I've noticed that the auto complete feature in Visual Studio no longer works properly once my project has reached a certain size (in my case ~4,100 lines of code). I've also noticed that performance also degrades once the number of third-party libraries increases (namespaces and class attributes and methods are no longer visible).

Is there a way of manually updating the auto completion database or create a new one for an existing project?

I am currently working under Visual Studio 2008, but I have experienced this issue in Visual Studio 2010 as well.

  • Possible duplicate: VS2010 IDE some Intellisense is not working. Commented Aug 17, 2013 at 14:55
  • 3
    Intellisense has been broken forever. Remove the NCB file and it will work for a little while. Commented Aug 17, 2013 at 15:47
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    Or in the case of VS2010 and later, the .sdf file. MS uses a SQL Desktop database for their intellisense database starting with VS2010. Close your solution, delete the .sdf file, then reopen the solution. Let it cook for awhile, and it should scan your project (and all headers including system headers).
    – WhozCraig
    Commented Aug 17, 2013 at 17:29
  • @WhozCraig is correct.
    – user152949
    Commented Aug 17, 2013 at 17:43
  • Sebi, could you please accept Pavel's answer? It is likely the best solution in modern versions of Visual Studio.
    – Liam Bohl
    Commented Jul 10, 2023 at 10:41

9 Answers 9


For VS2015, 2017 and VS2019 close Visual Studio and delete the .vs folder in the same folder as the solution. It contains among other things the intellisense database (it should be possible to delete only the files specific to intellisense, if we knew which ones). Note that if you delete the whole folder you will lose your window layout configurations etc.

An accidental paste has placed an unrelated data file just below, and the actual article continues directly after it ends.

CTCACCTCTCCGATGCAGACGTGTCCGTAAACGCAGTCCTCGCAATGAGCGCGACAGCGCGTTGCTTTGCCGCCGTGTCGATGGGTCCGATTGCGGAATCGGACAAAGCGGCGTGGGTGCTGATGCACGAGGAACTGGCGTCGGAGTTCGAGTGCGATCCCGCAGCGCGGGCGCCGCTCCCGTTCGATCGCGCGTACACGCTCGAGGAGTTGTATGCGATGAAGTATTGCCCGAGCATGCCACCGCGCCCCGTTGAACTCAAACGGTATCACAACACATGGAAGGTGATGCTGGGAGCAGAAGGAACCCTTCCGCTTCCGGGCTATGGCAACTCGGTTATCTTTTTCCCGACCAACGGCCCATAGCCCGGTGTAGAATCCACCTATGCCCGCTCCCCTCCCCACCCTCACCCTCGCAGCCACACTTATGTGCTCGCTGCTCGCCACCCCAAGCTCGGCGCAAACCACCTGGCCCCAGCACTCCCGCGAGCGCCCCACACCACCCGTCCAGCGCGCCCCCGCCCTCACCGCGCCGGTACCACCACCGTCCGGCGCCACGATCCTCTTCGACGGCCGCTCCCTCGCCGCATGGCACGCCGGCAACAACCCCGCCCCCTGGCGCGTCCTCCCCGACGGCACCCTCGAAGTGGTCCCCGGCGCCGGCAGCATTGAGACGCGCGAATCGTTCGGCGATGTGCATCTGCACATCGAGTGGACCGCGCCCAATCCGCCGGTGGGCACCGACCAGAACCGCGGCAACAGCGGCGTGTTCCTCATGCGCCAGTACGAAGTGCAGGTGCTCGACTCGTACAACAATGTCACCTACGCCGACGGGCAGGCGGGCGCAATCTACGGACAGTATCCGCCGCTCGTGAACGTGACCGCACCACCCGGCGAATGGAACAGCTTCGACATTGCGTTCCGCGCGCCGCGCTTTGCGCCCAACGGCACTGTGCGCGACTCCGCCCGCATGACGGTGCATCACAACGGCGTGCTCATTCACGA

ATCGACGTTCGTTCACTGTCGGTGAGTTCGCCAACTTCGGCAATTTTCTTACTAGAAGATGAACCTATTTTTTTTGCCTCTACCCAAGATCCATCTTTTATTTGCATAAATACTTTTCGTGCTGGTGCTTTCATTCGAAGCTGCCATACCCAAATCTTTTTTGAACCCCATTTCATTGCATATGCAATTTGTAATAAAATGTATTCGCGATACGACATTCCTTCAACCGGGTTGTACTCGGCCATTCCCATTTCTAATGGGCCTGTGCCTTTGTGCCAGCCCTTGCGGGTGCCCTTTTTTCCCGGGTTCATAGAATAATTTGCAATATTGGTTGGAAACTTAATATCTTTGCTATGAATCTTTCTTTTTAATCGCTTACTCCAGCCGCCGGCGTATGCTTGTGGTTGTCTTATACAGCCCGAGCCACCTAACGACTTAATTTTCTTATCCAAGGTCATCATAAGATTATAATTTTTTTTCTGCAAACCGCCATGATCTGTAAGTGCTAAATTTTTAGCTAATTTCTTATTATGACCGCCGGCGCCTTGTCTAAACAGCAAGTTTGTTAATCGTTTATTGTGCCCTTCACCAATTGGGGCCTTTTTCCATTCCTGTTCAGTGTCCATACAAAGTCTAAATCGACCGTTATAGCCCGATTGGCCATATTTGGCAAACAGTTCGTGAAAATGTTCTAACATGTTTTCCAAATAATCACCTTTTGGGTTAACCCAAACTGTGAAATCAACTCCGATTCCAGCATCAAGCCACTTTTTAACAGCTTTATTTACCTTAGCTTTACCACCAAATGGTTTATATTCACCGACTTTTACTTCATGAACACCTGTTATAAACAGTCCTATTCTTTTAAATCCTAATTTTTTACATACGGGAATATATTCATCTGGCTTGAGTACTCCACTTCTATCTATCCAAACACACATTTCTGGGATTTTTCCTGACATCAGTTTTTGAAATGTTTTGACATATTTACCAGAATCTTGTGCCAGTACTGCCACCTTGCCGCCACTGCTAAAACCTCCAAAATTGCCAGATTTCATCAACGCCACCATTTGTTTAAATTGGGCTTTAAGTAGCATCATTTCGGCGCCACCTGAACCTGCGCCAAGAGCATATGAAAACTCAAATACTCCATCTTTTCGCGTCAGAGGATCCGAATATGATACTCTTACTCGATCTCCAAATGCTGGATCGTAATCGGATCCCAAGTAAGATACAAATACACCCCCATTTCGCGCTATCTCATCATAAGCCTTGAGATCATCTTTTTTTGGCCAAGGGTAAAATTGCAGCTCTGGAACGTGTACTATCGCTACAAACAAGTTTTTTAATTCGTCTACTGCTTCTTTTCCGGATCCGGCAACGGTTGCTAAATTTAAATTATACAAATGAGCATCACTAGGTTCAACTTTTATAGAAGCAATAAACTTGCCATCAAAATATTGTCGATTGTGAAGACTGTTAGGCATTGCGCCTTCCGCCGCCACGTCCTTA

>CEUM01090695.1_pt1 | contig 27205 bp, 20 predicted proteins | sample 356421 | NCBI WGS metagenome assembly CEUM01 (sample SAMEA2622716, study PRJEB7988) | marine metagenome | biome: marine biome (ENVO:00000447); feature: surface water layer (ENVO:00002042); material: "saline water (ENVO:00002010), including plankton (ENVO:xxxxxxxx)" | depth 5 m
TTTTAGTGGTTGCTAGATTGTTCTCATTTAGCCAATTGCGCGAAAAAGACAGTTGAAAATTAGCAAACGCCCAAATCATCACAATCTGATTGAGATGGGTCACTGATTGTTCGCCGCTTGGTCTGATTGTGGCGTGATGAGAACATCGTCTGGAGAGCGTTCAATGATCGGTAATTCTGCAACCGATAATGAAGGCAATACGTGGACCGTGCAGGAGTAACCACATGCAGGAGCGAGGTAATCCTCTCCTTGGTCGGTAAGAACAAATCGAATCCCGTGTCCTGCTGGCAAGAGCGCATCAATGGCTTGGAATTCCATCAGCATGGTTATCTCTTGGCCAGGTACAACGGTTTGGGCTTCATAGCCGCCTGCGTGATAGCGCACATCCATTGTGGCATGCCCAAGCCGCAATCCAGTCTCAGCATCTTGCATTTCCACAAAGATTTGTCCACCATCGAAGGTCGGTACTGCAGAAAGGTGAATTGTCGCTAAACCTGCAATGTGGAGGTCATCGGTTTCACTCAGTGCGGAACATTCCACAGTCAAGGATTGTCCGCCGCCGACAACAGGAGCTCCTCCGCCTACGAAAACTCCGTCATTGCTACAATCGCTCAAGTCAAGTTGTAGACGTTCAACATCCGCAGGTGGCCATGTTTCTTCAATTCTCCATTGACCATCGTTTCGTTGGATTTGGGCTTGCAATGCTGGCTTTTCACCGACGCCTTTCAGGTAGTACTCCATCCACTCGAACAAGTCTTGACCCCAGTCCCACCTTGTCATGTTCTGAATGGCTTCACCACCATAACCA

For previous versions, close Visual Studio and navigate to your project folder. The *.sdf file there contains the intellisense database- if you delete this files and reopen your project in visual studio, it rebuilds the cache.

Deleting the sdf file solved the problem for me.

Sometimes working with a big solution (mainly C++ projects) becomes unbearably slow. To fix it you need to close the solution and go delete the .SDF file. After that it returns to normal again, for about a week, or so until you need to do it again.

The underlying cause is that the SDF file gets fragmented and, according to xperf profiling I've done, VS will sometimes do 20,000+ random reads from it when changing between debug and release. Putting the SDF files on an SSD fixes the problem but should not be necessary. VS needs to use the SDF file more efficiently and not do blocking SDF operations, ever.

Source: https://visualstudio.uservoice.com/forums/121579-visual-studio/suggestions/2255455-fix-the-delete-sdf-file-problem

  • 30
    Under VS2015 and 2017 it now creates a .vs folder in the same folder as the solution. That is the folder that contains among other things the intellisense. Deleting it fixes the issue.
    – korbes
    Commented May 18, 2017 at 21:24
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    I second the .vs folder deletion. This is sometimes also solution to IntelliSense PCH problems, but beware - you will lose your window layout configurations etc.
    – user35443
    Commented Jun 18, 2017 at 16:34
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    This also works with Visual Studio 2019 - I had a project that got a header file added to one source file, and even though it built correctly, the intellisense for that source file showed numerous red marks on the right. Nothing I tried would fix it, until I closed the solution, deleted the .vs folder, reopened the solution and rebuilt.
    – dgnuff
    Commented Jun 10, 2019 at 22:02
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    @ggcg The ".vs" folder is hidden by default - do you have "show hidden items" enabled in Windows? Which version of Visual Studio are you using?
    – Constantin
    Commented Nov 5, 2019 at 1:27
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    Not deleting the .suo file in there keeps the layout. I.e. we might not exactly know which files in the .vs directory are for Intellisense (though likely it's the .db files), but we do know .suo is for per-user solution-specific options.
    – stijn
    Commented Mar 11, 2020 at 12:46

In Visual Studio 2022, open Tools -> Options -> [type in "database" in the search box] -> Text Editor -> C/C++ -> Advanced -> Recreate Database = TRUE, and then reopen the solution. enter image description here

  • 7
    This also worked in Visual Studio 2019.
    – pugdogfan
    Commented Nov 8, 2022 at 13:48
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    This only recreates the database once. After you reload the solution, the Recreate Database option reverts to false. This is perfect, thanks Pavel!